“Stop,” said he, “I will warm thee a little,” and went to the fire and warmed his hand and laid it on the dead man’s face, but he remained cold. Then he took him out, and sat down by the fire and laid him on his breast and rubbed his arms that the blood might circulate again.

As this also did no good, he thought to himself, “When two people lie in bed together, they warm each other,” and carried him to the bed, covered him over and lay down by him. After a short time the dead man became warm too, and began to move. Then said the youth, “See, little cousin, have I not warmed thee?”

The dead man, however, got up and cried, “Now will I strangle thee.”

“What!” said he, “is that the way thou thankest me? Thou shalt at once go into thy coffin again,” and he took him up, threw him into it, and shut the lid. Then came the six men and carried him away again.

“I cannot manage to shudder,” said he. “I shall never learn it here as long as I live.”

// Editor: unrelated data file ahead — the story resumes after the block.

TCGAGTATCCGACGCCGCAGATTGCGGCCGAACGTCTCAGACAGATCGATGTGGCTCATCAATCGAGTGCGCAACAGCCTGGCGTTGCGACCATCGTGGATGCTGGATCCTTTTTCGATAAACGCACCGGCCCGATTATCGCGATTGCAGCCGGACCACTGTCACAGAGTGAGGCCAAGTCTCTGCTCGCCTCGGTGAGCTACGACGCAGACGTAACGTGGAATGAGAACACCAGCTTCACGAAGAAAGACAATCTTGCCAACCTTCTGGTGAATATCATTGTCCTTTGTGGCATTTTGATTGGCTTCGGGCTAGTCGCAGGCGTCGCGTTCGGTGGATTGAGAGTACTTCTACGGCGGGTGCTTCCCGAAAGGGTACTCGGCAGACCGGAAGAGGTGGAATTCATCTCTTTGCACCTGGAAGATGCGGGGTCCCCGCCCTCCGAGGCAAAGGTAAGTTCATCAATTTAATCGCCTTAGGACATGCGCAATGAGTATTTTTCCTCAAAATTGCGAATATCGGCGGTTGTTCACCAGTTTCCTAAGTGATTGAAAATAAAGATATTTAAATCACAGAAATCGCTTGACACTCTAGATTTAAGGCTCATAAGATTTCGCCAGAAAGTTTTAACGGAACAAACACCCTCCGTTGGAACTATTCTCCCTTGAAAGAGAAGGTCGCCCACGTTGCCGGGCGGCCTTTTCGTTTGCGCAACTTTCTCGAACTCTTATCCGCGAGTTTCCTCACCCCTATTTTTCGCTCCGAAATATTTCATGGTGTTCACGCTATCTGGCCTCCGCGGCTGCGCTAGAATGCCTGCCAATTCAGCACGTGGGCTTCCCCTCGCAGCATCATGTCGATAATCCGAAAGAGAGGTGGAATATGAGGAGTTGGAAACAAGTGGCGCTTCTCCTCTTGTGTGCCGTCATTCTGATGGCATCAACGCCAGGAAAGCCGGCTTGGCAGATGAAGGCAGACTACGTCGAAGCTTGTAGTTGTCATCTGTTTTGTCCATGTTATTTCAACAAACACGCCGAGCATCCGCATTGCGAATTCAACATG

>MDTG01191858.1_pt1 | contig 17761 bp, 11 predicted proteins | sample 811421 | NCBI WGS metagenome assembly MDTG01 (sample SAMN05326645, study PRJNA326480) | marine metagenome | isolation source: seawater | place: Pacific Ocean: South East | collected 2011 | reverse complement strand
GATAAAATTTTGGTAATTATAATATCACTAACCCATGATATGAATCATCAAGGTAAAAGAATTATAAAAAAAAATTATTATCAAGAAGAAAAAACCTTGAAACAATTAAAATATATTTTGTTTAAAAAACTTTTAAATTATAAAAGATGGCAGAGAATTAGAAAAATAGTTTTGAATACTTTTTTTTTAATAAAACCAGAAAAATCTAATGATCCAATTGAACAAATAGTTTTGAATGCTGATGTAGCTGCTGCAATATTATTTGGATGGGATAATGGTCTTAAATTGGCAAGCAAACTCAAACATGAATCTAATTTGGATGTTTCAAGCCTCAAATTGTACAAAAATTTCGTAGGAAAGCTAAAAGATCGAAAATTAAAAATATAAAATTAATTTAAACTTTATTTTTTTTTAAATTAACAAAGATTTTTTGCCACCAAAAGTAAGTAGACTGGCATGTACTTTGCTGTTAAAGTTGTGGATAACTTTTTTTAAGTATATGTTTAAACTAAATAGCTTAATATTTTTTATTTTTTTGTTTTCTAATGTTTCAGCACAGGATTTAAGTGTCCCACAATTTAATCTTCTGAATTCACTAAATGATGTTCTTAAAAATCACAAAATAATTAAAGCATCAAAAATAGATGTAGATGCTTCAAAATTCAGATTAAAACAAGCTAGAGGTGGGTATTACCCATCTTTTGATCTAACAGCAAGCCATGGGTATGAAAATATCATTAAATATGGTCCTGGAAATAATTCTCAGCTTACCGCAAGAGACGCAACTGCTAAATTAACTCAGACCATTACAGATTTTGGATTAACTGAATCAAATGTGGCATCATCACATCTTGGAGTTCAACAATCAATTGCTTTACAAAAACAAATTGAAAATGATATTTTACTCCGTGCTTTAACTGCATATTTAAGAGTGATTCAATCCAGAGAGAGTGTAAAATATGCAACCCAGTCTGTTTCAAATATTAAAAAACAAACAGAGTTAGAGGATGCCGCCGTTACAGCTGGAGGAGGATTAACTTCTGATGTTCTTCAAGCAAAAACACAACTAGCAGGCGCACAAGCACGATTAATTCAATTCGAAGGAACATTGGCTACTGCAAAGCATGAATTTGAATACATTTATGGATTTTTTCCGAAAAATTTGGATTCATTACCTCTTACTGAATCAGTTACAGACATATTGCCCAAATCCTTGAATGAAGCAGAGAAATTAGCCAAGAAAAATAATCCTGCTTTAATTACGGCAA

Then a man entered who was taller than all others, and looked terrible. He was old, however, and had a long white beard.

“Thou wretch,” cried he, “thou shalt soon learn what it is to shudder, for thou shalt die.”

“Not so fast,” replied the youth. “If I am to die, I shall have to have a say in it.”

“I will soon seize thee,” said the fiend.

“Softly, softly, do not talk so big. I am as strong as thou art, and perhaps even stronger.”

“We shall see,” said the old man. “If thou art stronger, I will let thee go—come, we will try.”

Then he led him by dark passages to a smith’s forge, took an axe, and with one blow struck an anvil into the ground.

“I can do that better still,” said the youth, and went to the other anvil.